“The Final Stroke,” by Peter G. Epps (published in the Penwood Review, November 2003), is interesting in that, more than any poem I have seen recently it keeps strictly to the Petrarchan requirement that the sextet be able to stand on its own as a separate poem. The theme seems to be rejection and loss, especially that which is (or seems to be) a product of one’s own actions. It also has a strong feeling of death and judgment as well. The connection between the two seems to be that realization of the former occurs in the process of the latter.

There are several phrases that evoke particularly poignant and enjoyable images. “Too numb to rest,” is one. The opposite would seem more likely to be true, yet this rings solid and perfect. One is numbed by not resting. I love the transposition of imagery that occurs between the octet and the sextet. The octet ends with an apparent death, a “clotted brain.” The broken vessel of the opening line of the sextet, is then initially read as a blood vessel, and thus is tied inextricably to the woman. This sets up a concrete metaphoric relationship between the woman herself and the vessel which has just dropped from her lifeless hands.

Another nice juxtaposition of nomenclature occurs in the penultimate line (which is also wonderful sonically speaking), when her betrayals are made of clay, a traditional medium for dishes. Although the abstraction of the sextet gets to be a little too much toward the end, it was still a wonderful and enjoyable exploration of the transformation of death, a questioning of what lies just beyond and a suggestion that our assumptions may be turned on their heads.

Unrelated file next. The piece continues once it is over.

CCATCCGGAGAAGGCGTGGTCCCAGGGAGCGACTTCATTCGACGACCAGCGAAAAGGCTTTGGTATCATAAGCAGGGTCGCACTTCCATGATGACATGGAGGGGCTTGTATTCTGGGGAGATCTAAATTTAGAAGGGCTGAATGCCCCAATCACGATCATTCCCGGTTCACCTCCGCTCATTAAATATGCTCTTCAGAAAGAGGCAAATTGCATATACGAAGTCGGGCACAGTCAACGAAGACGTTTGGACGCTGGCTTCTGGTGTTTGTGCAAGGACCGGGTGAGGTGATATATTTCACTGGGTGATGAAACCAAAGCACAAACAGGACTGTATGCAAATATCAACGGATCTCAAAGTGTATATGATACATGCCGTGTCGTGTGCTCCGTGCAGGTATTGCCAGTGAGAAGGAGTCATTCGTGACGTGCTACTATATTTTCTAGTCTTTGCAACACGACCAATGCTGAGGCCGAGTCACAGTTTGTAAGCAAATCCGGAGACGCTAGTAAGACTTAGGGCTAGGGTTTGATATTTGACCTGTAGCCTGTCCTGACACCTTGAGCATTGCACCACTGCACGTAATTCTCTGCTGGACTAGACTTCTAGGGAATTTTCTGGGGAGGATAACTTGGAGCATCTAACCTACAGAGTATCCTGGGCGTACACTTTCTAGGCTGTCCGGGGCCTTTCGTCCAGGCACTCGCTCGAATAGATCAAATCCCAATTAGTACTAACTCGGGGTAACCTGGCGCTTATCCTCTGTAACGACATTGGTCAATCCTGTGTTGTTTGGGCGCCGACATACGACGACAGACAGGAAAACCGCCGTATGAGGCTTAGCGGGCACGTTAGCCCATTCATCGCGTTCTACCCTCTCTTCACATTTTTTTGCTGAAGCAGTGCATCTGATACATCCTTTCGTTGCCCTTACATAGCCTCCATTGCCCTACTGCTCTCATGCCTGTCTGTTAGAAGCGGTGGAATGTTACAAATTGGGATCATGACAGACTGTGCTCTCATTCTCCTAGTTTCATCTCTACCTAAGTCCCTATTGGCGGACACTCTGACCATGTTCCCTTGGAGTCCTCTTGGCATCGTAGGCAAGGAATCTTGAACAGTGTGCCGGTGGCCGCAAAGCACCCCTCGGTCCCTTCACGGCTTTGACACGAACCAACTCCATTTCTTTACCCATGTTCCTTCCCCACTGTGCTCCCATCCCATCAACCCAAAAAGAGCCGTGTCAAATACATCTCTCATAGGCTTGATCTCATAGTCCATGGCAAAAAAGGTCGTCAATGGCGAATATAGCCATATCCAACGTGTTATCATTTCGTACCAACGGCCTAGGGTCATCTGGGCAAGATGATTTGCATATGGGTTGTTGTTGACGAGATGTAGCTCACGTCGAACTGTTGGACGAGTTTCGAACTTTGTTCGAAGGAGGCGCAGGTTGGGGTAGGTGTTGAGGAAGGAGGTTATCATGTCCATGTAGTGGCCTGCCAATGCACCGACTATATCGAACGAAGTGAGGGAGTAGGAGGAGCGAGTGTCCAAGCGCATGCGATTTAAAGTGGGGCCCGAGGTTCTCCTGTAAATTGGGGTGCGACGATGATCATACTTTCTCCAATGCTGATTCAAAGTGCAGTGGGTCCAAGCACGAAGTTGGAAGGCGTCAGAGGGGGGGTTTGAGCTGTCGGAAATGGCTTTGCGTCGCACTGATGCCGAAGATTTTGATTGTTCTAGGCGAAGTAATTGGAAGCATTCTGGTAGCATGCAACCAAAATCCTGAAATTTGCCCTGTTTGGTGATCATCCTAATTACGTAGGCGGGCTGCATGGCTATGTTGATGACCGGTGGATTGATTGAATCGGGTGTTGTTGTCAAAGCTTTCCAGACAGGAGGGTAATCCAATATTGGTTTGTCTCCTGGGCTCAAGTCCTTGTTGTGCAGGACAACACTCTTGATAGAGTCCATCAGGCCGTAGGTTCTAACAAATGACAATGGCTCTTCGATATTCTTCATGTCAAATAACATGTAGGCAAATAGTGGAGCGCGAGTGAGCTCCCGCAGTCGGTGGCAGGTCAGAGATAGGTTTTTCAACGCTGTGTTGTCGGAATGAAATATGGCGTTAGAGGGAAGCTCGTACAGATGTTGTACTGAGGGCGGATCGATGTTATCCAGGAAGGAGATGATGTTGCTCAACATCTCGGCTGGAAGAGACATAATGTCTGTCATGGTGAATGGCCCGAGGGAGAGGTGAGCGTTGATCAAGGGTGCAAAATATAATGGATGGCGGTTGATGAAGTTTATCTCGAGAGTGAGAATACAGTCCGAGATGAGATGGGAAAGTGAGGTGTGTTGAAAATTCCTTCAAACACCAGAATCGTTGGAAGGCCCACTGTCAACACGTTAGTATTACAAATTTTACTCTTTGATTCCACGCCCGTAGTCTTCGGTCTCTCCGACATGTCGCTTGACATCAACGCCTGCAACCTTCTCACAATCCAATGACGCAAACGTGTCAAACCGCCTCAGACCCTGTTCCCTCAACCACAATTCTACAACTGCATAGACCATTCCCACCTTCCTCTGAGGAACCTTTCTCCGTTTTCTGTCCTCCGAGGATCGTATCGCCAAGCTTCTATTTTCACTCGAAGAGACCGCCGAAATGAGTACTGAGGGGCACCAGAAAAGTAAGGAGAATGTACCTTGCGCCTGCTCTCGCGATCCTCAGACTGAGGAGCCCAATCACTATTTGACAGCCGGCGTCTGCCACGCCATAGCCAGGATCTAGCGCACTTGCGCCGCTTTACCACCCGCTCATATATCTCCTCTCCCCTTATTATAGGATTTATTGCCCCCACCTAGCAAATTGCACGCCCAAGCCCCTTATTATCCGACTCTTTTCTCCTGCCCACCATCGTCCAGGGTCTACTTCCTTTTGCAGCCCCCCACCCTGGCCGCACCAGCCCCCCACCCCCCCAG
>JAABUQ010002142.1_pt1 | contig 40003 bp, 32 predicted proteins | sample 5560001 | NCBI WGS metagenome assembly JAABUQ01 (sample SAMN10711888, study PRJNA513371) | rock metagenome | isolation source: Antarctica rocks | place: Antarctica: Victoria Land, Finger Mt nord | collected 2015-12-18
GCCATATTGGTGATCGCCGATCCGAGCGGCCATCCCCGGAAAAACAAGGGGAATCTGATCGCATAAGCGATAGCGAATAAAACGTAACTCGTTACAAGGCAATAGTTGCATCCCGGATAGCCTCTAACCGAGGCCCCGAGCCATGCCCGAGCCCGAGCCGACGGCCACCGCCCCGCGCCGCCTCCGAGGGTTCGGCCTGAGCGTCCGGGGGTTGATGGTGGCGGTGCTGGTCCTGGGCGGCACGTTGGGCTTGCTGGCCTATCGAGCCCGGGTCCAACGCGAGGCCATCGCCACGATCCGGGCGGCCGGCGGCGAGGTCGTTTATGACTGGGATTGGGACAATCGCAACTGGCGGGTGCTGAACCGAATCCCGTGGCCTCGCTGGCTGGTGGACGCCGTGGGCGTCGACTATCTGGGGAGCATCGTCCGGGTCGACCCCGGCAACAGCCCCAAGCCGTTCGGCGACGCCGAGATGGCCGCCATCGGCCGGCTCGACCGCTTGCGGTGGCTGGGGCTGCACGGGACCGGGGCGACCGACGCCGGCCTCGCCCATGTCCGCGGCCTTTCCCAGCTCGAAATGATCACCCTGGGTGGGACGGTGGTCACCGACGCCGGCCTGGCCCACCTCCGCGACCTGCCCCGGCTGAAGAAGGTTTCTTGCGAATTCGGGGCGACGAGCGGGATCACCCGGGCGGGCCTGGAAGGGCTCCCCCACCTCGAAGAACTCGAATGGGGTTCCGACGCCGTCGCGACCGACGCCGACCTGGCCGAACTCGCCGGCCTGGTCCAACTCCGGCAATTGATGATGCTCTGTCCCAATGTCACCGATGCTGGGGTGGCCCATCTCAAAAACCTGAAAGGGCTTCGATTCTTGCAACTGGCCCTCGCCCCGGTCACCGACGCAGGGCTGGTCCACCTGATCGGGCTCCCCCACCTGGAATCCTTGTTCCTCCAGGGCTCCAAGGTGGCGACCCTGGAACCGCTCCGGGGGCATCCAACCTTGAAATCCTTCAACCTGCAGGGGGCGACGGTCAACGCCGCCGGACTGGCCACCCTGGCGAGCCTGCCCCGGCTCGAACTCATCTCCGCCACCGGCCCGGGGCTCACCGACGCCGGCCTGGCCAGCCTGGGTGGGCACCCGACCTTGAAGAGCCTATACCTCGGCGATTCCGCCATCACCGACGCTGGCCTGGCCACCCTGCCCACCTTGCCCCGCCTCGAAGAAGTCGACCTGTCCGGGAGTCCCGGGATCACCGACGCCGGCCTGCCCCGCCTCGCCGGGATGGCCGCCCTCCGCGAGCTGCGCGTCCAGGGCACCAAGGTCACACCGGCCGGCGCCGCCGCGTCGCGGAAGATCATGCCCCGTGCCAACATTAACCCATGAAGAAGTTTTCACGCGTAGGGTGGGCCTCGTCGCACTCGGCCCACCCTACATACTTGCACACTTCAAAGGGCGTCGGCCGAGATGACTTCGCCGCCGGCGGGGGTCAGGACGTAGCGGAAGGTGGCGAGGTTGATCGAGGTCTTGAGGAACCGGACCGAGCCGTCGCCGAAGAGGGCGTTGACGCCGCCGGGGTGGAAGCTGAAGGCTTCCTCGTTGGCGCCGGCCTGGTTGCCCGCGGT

One thought on “Poetry: ‘The Final Stroke’

  1. Robert,
    Thanks for the too-kind remarks. I’ll avoid trying to “explain” the poem–poets often make hash of their work trying to “prose” them sensibly. I’m really happy you focussed on the clot/vessel linkage at the octave/sestet boundary; it was the opening line and that turn that made me “keep” the poem, despite the abstraction of the ending. I try *never* to capitalize an abstract noun, but felt it was called for, here. Two hints: (1) it’s actually not abstract, but personal; (2) there’s a reason her “clay betrayals” are revealed in a “potter’s field” when she looks at a “naked Truth.” The last line remains a bit of a riddle even in my own head; from the standpoint of my life here and now, I have to be a bit elliptical about “what became of her.” She’s not asking me, though. –Cheers, PGE

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